Gate land locks Strong property

To the Editor:

Strong selectmen taken to task for performance of duty? At the end of most meetings, discussion involves future issues not listed on the agenda, and using civil matter as a reason for no discussion is reprehensive, as civil matters are duties of the selectmen. Swearing the oath of office means obeying the laws and the State and Federal constitutions.

Also, listed are five meanings of what civil means:

1. Belonging to the citizens of a town or city

2. Laws that pertain only to and for the good of the community.

3. Of the general public

4. Involving civil law, not criminal

5. Organized protection of the civil population of a town or city.

All town roads belong to the citizens as a whole, not only one person or one family, being dirt, paved, or a discontinued road. Abatements were refused because of frontage on Hunter Road, now gated, which completely land locks the wood lot, which is a lot unto itself, purchased from the town, with no “mother lot” to cross.

My camp lot has been land-locked since 2008, and I am through paying taxes for a place I cannot maintain. Anyone interested in purchasing land-locked property? There is a high price to pay, namely health and well-being.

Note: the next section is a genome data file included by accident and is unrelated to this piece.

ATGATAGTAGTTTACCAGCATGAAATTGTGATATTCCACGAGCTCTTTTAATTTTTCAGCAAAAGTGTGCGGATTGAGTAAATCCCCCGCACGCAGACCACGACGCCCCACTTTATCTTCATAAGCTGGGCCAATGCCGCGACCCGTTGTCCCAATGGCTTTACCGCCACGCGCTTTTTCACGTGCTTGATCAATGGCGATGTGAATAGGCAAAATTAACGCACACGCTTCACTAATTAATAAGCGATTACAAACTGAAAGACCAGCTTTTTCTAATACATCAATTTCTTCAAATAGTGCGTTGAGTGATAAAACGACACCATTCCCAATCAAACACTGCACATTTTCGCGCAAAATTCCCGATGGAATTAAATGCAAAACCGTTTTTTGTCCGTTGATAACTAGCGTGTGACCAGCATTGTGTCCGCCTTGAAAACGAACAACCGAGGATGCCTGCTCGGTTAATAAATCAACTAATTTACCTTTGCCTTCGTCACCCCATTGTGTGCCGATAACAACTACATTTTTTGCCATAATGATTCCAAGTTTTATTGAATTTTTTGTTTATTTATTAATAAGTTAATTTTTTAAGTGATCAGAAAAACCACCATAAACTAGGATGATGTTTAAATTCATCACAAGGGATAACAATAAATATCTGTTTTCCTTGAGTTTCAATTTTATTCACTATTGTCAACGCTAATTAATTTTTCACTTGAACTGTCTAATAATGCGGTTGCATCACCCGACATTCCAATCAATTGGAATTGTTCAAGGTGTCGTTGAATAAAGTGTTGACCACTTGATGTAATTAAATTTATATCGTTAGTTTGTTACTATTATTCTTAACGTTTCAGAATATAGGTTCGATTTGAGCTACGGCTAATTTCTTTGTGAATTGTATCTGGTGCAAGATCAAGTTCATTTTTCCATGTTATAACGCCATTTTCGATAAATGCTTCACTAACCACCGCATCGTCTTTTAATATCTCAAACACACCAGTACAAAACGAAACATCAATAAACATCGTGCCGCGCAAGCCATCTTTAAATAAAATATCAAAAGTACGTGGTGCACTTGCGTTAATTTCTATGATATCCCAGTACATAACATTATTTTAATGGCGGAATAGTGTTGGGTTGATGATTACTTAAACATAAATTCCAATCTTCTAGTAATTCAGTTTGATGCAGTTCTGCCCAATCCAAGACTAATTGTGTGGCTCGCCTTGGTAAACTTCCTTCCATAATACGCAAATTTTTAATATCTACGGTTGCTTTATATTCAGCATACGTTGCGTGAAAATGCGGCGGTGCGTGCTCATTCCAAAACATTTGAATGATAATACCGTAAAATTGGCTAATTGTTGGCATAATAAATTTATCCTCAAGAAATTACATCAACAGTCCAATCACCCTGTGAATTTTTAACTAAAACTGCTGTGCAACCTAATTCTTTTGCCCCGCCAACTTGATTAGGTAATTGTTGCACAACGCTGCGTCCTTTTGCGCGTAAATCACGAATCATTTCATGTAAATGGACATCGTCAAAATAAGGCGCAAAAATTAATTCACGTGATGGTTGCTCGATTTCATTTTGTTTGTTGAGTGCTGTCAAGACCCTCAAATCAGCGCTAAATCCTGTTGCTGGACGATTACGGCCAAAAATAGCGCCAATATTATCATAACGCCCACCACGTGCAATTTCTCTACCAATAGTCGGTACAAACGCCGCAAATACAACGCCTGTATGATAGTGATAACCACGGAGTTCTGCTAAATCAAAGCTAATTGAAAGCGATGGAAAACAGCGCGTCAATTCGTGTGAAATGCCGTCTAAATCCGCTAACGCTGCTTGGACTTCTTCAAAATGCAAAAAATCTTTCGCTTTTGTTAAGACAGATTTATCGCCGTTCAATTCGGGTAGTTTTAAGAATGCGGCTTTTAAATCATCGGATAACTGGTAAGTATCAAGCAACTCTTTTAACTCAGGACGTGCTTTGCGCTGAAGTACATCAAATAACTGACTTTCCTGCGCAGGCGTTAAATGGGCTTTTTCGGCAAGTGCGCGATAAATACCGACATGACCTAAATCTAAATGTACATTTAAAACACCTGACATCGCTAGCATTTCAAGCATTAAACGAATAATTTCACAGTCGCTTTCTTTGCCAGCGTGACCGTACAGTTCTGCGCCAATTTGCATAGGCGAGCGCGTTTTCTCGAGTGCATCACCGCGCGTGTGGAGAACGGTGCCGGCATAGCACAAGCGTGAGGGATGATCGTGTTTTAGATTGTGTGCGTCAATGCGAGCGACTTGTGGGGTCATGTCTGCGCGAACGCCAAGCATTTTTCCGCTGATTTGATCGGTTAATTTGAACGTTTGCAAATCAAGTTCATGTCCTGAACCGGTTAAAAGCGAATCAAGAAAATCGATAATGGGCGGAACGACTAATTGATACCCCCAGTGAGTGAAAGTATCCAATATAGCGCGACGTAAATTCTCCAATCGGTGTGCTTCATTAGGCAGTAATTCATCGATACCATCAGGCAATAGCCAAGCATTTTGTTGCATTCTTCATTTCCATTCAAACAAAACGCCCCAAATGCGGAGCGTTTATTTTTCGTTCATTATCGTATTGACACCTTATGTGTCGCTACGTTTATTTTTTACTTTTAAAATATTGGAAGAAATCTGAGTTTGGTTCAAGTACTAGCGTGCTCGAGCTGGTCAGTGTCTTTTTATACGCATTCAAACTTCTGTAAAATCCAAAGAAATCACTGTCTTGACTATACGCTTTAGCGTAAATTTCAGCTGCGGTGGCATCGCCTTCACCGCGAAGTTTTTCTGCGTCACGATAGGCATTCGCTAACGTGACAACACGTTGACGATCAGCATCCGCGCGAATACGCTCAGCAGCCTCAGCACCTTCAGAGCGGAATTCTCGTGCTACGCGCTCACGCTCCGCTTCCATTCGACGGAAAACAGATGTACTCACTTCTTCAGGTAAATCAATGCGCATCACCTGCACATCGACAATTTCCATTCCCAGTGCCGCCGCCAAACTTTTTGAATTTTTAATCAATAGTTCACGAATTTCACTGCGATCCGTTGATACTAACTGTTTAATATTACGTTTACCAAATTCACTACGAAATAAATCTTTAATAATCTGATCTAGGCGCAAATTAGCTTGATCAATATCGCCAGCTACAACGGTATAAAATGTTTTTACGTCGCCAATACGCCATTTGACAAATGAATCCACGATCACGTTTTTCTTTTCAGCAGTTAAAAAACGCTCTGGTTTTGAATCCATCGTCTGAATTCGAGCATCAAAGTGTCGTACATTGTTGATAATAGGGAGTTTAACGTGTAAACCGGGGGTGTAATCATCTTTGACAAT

Eunice Shurtleff,

Former Town Clerk, citizen and taxpayer, Town of Strong

Terminally ill patients should have the right to assisted suicide

To the Editor:

According to recent news, the bill before the Maine Legislature, which would have allowed physicians to provide a terminally ill patient with a “medicine” that would provide definite end of life if the patient so chooses to use it, is “dead in the water.” It appears the votes in the House were enough to pass it but not in the Senate.

I thought it was an excellent bill but those opposed said it was like encouraging terminally ill and older individuals to commit suicide thus insinuating “that Maine doesn’t value all human life.”

I can’t think of any more basic freedom than an individual’s right to choose the time to end their own life, including the right to bear arms. Obviously, many suicides are tragic events and every effort should be made to convince the individual that the action they are contemplating is not the correct solution to the problem(s) they are facing but, if in the final analysis, it is their desire to end their life, than we must accept that no matter how much it hurts.

This bill sponsored by Sen. Katz (R) is not about some physically healthy but confused teenager nor some divorced parent with minor children who just can’t cope anymore. This bill is about me, my wife (both 80-plus) as well as many of our friends. Although currently healthy, we are well aware that the time is approaching when we will depart this earth and would prefer to do so in a manner of our own choosing based on advice and direction from our trusted physicians.

We are not just talking about us old folks, either. Although one certainly admires the strength and determination humans can must when faced with a fatal diagnosis at an early age, if and when the outcome is beyond doubt the patient should have the right to decide and proceed with Patient Directed Care, yes “assisted suicide.”